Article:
Consider the benefits of charitable giving. Donating to charity is another good strategy for reducing taxable income. If you’d like to help a worthy cause while trimming your taxes, it’s worth exploring your charitable goals and various gifting alternatives.
Make a strategy for stock options. If you hold stock options, now is a good time to make a strategy for managing current and future income. Consider the timing of a nonqualified stock option exercise. Would it make sense to avoid accelerating income into the current tax year, or defer income to future years, in light of your estimated tax picture? And don’t forget about the alternative minimum tax (AMT). If you’re considering exercising incentive stock options before year-end, have your tax advisor prepare an AMT projection to see if there’s any tax benefit to waiting until January of the following year.
Plan for estimated taxes and RMDs. When considering your taxes for 2017, be sure to take any potentially large bonuses or a prosperous business year into account. You may have to file estimated taxes or increase the upcoming January payment. If you’re turning 70½, you’ll need a strategy for taking required minimum distributions (RMDs) from your traditional IRA and 401(k) plans.
Adjust your withholding. If you think you may be subject to an estimated tax penalty, consider asking your employer (via Form W-4) to increase your withholding for the remainder of the year to cover the shortfall. The biggest advantage of this is that withholding is considered as having been paid evenly throughout the year instead of when the dollars are actually taken from your paycheck. You can also use this strategy to make up for low or missing quarterly estimated tax payments.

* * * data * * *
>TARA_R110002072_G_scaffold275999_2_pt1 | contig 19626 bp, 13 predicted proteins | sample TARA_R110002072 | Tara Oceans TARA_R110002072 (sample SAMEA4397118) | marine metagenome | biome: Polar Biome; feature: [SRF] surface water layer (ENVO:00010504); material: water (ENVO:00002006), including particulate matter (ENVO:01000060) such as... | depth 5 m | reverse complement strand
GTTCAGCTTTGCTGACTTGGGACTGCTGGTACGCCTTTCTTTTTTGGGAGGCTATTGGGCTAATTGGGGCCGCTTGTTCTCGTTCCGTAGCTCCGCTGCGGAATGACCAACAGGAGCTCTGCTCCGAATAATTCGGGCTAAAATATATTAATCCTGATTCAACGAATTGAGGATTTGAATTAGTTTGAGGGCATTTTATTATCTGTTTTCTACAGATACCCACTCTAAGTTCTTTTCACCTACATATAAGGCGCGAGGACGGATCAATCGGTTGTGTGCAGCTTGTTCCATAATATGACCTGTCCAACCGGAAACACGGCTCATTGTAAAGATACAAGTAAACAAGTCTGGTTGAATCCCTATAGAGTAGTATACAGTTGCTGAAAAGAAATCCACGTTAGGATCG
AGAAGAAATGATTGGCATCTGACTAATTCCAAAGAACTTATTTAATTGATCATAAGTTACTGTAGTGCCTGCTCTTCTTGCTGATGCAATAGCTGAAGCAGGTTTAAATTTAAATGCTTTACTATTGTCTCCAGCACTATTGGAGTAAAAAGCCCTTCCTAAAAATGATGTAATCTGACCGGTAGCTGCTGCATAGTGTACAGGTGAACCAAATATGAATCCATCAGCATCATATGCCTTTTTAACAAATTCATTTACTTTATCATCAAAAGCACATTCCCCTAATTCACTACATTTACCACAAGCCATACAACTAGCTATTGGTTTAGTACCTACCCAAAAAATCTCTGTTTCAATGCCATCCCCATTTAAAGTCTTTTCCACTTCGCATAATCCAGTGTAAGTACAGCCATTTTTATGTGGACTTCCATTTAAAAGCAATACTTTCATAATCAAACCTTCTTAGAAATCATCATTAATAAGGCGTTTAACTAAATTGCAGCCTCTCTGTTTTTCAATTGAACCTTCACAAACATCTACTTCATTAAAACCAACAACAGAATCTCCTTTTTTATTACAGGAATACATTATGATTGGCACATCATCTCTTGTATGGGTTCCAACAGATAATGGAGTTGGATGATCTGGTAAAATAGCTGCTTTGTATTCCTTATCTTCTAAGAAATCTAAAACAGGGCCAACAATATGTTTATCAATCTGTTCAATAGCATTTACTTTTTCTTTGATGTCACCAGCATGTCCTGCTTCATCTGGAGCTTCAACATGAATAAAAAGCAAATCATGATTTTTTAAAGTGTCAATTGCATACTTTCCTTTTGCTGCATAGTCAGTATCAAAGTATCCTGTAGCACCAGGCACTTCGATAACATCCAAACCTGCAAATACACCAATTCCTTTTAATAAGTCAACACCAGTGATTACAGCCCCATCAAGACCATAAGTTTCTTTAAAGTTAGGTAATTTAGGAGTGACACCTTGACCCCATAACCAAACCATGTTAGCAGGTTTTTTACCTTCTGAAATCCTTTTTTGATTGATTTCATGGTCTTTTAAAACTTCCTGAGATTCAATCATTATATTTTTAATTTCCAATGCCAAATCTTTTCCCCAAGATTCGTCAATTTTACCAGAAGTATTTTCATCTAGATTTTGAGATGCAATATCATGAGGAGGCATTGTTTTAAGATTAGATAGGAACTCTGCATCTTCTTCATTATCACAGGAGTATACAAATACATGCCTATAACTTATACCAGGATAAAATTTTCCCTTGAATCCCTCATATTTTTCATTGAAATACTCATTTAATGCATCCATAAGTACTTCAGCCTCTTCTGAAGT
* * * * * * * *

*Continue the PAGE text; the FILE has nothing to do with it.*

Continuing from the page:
Review your estate documents. To help ensure that your estate plan stays in tune with your goals and needs, you should review and update it on an ongoing basis to account for any life changes or other circumstances. If you haven’t done so during 2017, take time to:
- Check trust funding
- Update beneficiary designations
- Review trustee and agent appointments
- Review provisions of powers of attorney and health care directives
- Ensure that you fully understand all of your documents
Check your credit report. It’s important to monitor your credit report regularly for suspicious activity that could indicate identity theft. Federal law requires that each of the nationwide credit reporting companies (Equifax, Experian, and TransUnion) provide you with a free copy of your report every 12 months, at your request.
Get professional advice. Of course, this list is far from exhaustive, and you may have unique planning concerns not covered here. As you prepare for the coming year, please feel free to reach out to us to discuss the financial issues and deadlines that are most relevant to you.
Whatever your planning may entail, we wish you a happy, healthy, and prosperous 2018!
This material has been provided for general informational purposes only and does not constitute either tax or legal advice. Although we go to great lengths to make sure our information is accurate and useful, we recommend you consult a tax preparer, professional tax advisor, or lawyer.